The intention of this article is to give a guide to what issues need to be considered when setting up the memory space of a v8-M system for use in secure and non-secure applications.
We will use the SSE-200 subsystem here for the sake of example, but the information can be used for any similar Armv8-M systems.
Armv8-M processors have two mechanisms that define the security state of blocks of memory. They also control the security state of memory accesses that are issued from the processor.
The Armv8-M architecture defines three security attributes for memory that are used internally by the processor:
Used for Secure code and data
Used for Non-secure code and data
Secure and Non-secure callable
Used to contain Secure veneers or trampoline code that allows Non-secure code to safely call Secure functions
Once memory accesses are issued on the bus (for example using the AHB-5 protocol) accesses will have either the Secure or Non-secure attribute.
The Implementation Defined Attribution Unit (IDAU) is a system specific unit that controls access to secure and non-secure memory. The IDAU maps memory blocks into Secure and Non-Secure regions.
For example, in SSE- 200 the software sees the memory blocks mapped as follows:
From the software perspective, each block has two, non-contiguous memory regions available, one secure and one non-secure. Physically there is actually a single block of physical memory, and the security system makes one part of the block available to secure code at address X and the other part of the block available to non-secure code at address Y. The IDAU region boundaries are fixed by hardware and are not configurable. The security attribute of some regions can be configured to either Secure or Secure and Non-secure callable using the NSCCFG Secure Privilege Control Register. The other IDAU regions have a fixed security attribute.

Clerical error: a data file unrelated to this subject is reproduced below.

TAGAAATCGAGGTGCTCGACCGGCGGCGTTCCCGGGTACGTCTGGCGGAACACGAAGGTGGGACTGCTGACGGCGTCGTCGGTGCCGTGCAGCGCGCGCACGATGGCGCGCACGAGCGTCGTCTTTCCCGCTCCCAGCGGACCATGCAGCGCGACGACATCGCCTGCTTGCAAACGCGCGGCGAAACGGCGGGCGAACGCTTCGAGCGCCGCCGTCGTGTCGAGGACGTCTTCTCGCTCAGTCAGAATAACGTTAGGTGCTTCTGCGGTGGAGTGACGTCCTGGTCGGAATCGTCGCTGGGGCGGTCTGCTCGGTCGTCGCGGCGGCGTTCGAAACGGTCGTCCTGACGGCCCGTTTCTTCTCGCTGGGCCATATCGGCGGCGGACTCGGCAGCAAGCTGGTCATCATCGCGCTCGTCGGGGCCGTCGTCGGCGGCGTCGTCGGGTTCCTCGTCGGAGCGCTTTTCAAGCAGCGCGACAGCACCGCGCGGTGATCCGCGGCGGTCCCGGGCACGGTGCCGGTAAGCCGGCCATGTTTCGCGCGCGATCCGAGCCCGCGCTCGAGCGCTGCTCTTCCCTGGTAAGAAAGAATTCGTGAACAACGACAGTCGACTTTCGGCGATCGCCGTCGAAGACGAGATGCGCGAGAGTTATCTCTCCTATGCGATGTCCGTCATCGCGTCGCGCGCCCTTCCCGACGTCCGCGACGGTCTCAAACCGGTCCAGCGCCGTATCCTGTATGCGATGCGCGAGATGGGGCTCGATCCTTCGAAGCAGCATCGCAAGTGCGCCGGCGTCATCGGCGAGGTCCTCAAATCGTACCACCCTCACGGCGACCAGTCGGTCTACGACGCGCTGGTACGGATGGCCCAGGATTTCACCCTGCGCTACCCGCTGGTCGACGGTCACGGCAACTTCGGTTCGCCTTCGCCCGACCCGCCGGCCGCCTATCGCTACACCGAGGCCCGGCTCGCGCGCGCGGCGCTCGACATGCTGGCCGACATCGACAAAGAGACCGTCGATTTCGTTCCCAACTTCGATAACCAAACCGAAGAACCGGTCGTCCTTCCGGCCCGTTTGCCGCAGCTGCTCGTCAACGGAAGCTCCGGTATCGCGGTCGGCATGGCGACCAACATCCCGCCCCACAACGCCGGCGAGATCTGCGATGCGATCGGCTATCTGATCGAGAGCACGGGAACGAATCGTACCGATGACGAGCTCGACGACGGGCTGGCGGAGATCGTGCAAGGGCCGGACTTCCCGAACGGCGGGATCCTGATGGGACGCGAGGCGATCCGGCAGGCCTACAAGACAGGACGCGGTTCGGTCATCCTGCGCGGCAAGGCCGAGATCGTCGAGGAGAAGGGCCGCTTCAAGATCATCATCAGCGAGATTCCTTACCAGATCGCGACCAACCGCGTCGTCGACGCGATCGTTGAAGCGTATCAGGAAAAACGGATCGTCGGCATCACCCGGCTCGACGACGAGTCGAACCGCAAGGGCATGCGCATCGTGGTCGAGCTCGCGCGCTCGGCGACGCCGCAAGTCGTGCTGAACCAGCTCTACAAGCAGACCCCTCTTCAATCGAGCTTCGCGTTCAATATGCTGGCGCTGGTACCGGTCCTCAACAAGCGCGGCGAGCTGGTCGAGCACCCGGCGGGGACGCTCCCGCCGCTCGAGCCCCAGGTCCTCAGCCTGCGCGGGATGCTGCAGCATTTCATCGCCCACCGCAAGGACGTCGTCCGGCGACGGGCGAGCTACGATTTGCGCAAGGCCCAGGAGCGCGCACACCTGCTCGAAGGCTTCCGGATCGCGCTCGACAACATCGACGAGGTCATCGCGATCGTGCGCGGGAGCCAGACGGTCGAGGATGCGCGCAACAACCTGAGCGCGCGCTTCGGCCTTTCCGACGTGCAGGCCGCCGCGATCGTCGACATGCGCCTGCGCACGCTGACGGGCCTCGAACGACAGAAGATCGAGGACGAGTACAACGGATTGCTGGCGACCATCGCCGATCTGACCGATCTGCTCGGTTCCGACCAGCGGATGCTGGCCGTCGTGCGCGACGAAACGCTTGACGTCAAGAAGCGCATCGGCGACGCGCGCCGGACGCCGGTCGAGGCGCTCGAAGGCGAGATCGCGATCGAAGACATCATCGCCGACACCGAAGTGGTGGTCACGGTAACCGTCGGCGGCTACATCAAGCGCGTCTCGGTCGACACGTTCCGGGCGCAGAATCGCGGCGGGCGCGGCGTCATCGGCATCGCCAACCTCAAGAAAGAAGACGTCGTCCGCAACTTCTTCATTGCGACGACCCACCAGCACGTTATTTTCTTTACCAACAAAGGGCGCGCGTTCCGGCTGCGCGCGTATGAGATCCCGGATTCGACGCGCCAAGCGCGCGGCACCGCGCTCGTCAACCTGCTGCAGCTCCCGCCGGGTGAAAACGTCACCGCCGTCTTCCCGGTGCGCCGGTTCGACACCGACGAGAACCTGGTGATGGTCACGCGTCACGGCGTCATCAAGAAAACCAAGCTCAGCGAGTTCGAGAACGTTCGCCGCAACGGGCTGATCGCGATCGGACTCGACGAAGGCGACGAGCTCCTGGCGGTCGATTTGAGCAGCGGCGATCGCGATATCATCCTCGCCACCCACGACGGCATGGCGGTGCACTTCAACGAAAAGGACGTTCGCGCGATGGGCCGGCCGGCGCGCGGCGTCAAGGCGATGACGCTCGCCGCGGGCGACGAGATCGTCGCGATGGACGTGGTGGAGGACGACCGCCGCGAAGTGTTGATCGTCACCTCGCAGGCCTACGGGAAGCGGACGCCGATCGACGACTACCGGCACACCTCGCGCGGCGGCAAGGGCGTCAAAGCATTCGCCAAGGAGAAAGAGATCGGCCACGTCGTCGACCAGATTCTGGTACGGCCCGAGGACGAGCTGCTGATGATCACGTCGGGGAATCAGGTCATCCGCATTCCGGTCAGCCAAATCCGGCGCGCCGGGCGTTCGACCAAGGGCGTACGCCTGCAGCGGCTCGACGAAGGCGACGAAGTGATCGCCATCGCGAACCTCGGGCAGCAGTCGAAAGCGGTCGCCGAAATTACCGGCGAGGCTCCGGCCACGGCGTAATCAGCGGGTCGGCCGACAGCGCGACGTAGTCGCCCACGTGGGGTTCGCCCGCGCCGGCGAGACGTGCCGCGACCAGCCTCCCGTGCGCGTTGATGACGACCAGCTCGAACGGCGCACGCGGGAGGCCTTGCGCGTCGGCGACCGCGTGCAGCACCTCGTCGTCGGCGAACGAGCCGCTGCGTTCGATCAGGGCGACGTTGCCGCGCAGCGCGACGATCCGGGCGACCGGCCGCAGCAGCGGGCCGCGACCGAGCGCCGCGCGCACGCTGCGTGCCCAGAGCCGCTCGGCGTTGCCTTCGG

Security enabled Armv8-M systems will generally also contain a Secure Attribute Unit (SAU) which can be configured by the software. The security attribution performed by the IDAU and SAU are combined with the most secure attribute for an address becoming the effective security. The SAU will influence how the security attributes of an address are derived, even if it’s disabled.
In SSE-200, on reset SAU_CTRL is 0x0:
When the SAU is disabled and the ALLNS value is 0x0, as is the case after reset, all the memory is marked as Secure by the SAU. Combined with the default IDAU configuration, this marks *every address* as Secure.
When ALLNS is 0x1 the whole memory is marked by the SAU as Non-Secure. When deriving the security attributes of an address, the IDAU configuration will always be “stronger”, so the final security attributes will be matching the layout defined by the IDAU.
When the SAU is enabled, rules are different: in particular if the SAU is enabled and an address is not part of any specified configured region of the SAU (i.e. memory ranges not covered by any configured region), it will always be regarded as Secure. The table below shows how the final security settings for a region depend on the settings in both the IDAU and SAU (X = Don't Care):
If the security attribute as determined by the combined SAU/IDAU configuration doesn’t match that allowed by the processor’s security state, the memory access will not be issued on the bus and the processor will take an internal exception.
Secure systems such as the SSE-200 also provides a Memory Protection Controller (MPC). The SIE-200 MPC component can affect memory and IO security management and must be configured as required for your application. On reset the MPC in a system will generally set all regions to secure, in which case it will be necessary to set the MPC as required.
The IDAU and SAU affect the output from the processor to the bus, whereas the MPC affects the accesses from the bus to the memory. The SAU and IDAU steps are in parallel, they are effectively one step, and are followed by the MPC.
Non-secure code can run only if all three devices (IDAU, SAU, MPC) are configured as non-secure for the code SRAM address.
NOTE: The IDAU/SAU defines regions which can be configured to be Secure Non-Secure Callable (S-NSC), based on the NSCCFG Secure Privilege Control Register. When writing Secure/Non-Secure applications, compilation tools will need to be configured (i.e. via scatter file) to place all S-NSC veneers in S-NSC memory regions.